Five of the patients in this series had been previously treated by surgical exploration with neurolysis, nerve grafting or nerve transposition. At the time of tendon or muscle transfer no patient was considered a candidate for additional nerve exploration or grafting.

The wrist was fused in a position that will not be fatiguing and that will allow maximum grasping strength in the hand. This is usually one of 10° to 20° extension, the long axis of the second or third metacarpal shaft being aligned with the long axis of the radial shaft (Figure 1).
Figure 1

Wrist arthrodesis performed with the single-intramedullary-rod technique.

When a solid wrist fusion is obtained (usually about 12 weeks) a tendon transfer (Steindler flexorplasty) is mandatory. Two points must be emphasized with regard to this procedure: (1) Powerful activity of the flexor-pronator forearm muscles and (2) proximal transfer (4–5 cm) and fixation of a piece of the medial epicondyle (less than one centimetre in thickness) with its attached origin of the flexor-pronator muscle group in the middle of the anterior aspect of the humerus. (Figure 2)
Figure 2

Steindler flexorplasty: proximal transfer (4 – 5 cm) and fixation of a piece of the medial epicondyle with its attached origin of the flexor-pronator muscle group in the middle of the anterior aspect of the humerus.

Age, sex, preoperative strength (rated on a 0 to 5 scale for the flexors of the elbow, wrist flexors, pronator, flexor digitorum superficiales and triceps), previous surgery, length of follow-up, other associated operative procedures, results and complications were recorded (Table 1).
Table 1

Data on the flexorplasties evaluated.

Case

Age and Sex

Pre operative Strength*

Length of Follow-up (months)

Previous Surgery

Associated Procedures

Results

Complications

  

Elbow flexors

Wrist flexors

FDS

Pro

Triceps

     

1

34/M

2

5

5

5

1

54

 

TT

VG

 

2

43/F

1

4

4

3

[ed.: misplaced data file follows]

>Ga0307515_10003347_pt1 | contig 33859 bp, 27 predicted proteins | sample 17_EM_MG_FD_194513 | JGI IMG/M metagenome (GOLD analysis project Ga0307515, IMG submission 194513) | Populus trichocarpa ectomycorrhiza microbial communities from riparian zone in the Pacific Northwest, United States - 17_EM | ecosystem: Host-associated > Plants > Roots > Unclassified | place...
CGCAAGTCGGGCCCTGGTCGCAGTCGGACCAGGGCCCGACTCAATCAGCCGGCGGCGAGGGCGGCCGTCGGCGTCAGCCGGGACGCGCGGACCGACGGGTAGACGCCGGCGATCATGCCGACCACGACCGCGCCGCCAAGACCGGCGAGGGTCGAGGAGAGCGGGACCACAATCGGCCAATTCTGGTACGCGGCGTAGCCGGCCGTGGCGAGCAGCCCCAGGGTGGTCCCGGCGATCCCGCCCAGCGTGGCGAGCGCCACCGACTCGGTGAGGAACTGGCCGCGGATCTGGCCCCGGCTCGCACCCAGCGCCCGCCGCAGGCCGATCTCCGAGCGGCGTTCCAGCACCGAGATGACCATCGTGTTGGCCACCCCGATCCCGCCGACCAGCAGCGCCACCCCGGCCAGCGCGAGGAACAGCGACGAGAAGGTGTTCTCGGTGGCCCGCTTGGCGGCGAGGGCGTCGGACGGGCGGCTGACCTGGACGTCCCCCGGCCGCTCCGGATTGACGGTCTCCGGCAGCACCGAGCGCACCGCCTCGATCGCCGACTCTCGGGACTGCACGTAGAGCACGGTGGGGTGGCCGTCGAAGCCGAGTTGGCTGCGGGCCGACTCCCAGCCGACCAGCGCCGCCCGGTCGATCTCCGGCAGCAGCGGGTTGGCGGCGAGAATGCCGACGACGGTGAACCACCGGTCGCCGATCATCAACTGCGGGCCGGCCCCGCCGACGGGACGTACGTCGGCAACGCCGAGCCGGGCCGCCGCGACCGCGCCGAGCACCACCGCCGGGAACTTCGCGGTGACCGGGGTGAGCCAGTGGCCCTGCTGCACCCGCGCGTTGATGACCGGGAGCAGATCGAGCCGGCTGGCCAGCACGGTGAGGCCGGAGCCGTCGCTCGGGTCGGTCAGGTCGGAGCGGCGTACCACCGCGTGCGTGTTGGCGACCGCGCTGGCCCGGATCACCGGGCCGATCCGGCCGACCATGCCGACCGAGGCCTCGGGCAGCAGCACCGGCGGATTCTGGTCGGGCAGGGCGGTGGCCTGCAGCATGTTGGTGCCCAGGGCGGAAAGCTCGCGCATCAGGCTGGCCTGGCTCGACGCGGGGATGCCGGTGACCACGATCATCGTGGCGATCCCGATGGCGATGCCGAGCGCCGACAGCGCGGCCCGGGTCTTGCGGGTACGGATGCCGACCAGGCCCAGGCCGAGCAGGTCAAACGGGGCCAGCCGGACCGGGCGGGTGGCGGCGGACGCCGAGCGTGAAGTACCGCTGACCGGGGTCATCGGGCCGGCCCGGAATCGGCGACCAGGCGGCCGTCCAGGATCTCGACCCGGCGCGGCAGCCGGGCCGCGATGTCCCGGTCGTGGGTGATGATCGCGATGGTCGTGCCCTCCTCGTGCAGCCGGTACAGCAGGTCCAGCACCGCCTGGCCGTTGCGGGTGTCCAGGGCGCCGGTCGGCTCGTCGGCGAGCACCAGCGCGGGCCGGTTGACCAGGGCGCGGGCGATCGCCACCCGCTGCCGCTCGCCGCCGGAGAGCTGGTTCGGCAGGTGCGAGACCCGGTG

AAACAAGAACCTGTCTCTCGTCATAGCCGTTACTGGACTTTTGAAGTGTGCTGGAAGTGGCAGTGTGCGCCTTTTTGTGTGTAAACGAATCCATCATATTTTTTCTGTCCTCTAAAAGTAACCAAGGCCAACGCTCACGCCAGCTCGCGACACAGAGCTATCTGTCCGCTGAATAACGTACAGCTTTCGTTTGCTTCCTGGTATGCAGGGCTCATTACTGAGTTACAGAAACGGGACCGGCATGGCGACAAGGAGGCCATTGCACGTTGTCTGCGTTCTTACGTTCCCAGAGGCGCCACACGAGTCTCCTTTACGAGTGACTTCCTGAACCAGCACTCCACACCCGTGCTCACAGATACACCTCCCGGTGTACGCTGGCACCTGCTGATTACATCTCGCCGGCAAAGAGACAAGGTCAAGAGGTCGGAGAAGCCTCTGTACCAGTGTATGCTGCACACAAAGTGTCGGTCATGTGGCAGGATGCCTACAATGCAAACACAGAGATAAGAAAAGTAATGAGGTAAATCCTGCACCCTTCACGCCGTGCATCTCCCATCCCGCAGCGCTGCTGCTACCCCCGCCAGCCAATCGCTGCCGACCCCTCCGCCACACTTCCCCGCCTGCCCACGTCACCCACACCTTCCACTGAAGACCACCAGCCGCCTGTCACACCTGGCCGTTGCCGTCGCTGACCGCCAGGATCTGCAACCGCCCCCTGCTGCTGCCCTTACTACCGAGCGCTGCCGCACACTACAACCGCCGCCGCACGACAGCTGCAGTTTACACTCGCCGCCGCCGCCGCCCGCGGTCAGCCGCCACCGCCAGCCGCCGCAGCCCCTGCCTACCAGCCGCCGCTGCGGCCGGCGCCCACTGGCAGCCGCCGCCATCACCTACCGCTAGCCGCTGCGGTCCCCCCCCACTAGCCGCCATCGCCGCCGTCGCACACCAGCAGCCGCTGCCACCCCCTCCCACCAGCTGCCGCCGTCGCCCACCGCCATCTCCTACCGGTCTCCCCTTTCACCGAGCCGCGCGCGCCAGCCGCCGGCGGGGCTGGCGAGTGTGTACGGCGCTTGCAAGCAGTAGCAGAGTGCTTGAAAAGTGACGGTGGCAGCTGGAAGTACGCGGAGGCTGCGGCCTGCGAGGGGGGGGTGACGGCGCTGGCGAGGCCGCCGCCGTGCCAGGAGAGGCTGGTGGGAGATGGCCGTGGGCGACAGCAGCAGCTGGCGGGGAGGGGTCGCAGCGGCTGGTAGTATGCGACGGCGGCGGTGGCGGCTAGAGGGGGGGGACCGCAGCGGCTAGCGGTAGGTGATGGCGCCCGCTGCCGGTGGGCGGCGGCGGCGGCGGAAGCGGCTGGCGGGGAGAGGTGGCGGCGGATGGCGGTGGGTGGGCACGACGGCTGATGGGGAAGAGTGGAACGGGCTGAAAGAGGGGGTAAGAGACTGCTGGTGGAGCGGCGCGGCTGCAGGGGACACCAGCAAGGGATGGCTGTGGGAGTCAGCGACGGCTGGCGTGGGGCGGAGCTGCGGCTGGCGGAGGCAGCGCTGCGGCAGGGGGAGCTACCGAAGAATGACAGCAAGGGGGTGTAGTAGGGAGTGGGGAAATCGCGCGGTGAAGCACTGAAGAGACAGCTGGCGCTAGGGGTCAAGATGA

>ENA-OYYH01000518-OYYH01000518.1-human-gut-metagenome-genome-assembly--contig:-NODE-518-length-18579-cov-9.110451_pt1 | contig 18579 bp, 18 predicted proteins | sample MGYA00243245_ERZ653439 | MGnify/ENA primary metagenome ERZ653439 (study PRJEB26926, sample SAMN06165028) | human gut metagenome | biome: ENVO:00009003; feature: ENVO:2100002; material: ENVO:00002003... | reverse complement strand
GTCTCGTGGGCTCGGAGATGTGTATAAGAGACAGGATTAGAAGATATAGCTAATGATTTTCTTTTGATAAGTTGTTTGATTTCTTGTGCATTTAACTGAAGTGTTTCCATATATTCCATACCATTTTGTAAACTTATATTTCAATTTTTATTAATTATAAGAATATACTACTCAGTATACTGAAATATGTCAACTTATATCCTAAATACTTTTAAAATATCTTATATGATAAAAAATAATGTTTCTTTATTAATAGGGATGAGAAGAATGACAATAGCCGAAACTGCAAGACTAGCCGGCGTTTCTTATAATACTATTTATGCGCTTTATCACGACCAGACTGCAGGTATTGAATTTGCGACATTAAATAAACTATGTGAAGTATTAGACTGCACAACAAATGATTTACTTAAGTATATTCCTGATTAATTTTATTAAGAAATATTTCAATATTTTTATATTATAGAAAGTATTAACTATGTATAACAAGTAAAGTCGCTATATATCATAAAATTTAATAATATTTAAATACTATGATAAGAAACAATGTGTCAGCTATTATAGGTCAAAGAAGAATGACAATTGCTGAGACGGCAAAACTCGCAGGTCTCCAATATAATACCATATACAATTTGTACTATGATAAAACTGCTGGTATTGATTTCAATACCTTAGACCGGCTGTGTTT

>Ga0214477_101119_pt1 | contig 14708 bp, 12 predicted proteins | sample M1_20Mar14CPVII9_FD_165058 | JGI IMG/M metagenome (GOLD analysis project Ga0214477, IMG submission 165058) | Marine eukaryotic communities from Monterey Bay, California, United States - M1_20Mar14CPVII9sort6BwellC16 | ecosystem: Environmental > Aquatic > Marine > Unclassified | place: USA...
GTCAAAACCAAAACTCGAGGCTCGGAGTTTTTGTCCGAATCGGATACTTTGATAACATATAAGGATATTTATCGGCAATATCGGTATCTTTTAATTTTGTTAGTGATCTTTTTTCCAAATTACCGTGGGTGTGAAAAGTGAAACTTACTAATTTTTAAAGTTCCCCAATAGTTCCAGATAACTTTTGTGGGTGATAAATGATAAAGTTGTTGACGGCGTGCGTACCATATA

2

18

nl, ng, nt

 

G

 

3

19/M

0

5

5

4

3

7

 

SA

G

 

4

21/M

1

5

5

5

2

51

ng, nt

 

VG

 

5

35/M

1

4

4

5

0

9

  

VG

UP

6

18/M

0

5

5

4

1

4

 

TT

G

 

7

21/M

2

5

5

5

0

13

nl, ng

SA

VG

 

8

20/M

0

4

5

4

0

46

 

TT

M

 

9

52/M

1

5

5

5

2

62

  

VG

UP

10

21/M

1

4

4

5

2

31

ng, nt

TT

VG

 

11

26/F

2

5

5

4

3

14

  

VG

 

12

16/M

2

5

5

5

1

24

nl

 

VG

 

* Strength rated on a scale of 0 to 5

nl: neurolysis; ng: nerve grafting; nt: neurotisation

VG: very good; G: good; M: mild; F: fair

TT: Trapezius Transfer

SA: ShoulderArthrodesis

UP: Ulnar Paresthesias

FDS: Flexor digitorum superficiales

Pro: Pronators

Flexion was measured with a goniometer from the position of complete extension so that 0° of flexion equalled completed extension. In the examination of patients with shoulder fusion or trapezius transfer, care was taken to prevent the patient from using the shoulder to change position of the elbow.

Functional improvement was scored using the criteria established by Alnot and Abols [2]. Two aspects must be kept in mind to evaluate the results obtained after Steindler flexorplasty: muscular power and range of motion.

Very good: Active elbow flexion against resistance (Grade 4) and range of flexion 120°.

Good: Active elbow flexion against resistance (Grade 4) and range of flexion below 120°.

Mild: Active elbow flexion against gravity but not resistance (Grade 3) and range of flexion 80° or more.

Fail: No active elbow flexion against gravity (Grade 0 to 2).

Additional operative procedures were performed to enhance function of the extremity. These included two shoulder arthrodesis and four trapezius transfers to treat flail shoulder. (Table 1)

Results

The average duration of clinical follow-up was 27.8 months, with a range from 4 months to 62 months. There were two female and 10 male patients with an average age at operation of 27.2 years (range 21 to 52 years).